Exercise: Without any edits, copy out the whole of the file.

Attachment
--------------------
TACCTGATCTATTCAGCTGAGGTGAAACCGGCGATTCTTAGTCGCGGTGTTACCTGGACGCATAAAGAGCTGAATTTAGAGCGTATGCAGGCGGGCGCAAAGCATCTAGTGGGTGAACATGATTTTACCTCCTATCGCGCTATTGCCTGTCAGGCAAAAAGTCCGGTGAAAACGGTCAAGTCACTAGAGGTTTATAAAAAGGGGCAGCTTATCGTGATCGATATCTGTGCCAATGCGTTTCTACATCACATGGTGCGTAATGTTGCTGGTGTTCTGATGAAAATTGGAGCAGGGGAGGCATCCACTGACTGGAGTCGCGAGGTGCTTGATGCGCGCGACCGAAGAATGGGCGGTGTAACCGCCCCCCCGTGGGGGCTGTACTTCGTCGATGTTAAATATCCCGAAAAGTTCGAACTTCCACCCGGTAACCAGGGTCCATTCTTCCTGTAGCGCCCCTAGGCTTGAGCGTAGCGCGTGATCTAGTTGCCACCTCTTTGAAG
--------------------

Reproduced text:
TACCTGATCTATTCAGCTGAGGTGAAACCGGCGATTCTTAGTCGCGGTGTTACCTGGACGCATAAAGAGCTGAATTTAGAGCGTATGCAGGCGGGCGCAAAGCATCTAGTGGGTGAACATGATTTTACCTCCTATCGCGCTATTGCCTGTCAGGCAAAAAGTCCGGTGAAAACGGTCAAGTCACTAGAGGTTTATAAAAAGGGGCAGCTTATCGTGATCGATATCTGTGCCAATGCGTTTCTACATCACATGGTGCGTAATGTTGCTGGTGTTCTGATGAAAATTGGAGCAGGGGAGGCATCCACTGACTGGAGTCGCGAGGTGCTTGATGCGCGCGACCGAAGAATGGGCGGTGTAACCGCCCCCCCGTGGGGGCTGTACTTCGTCGATGTTAAATATCCCGAAAAGTTCGAACTTCCACCCGGTAACCAGGGTCCATTCTTCCTGTAGCGCCCCTAGGCTTGAGCGTAGCGCGTGATCTAGTTGCCACCTCTTTGAAG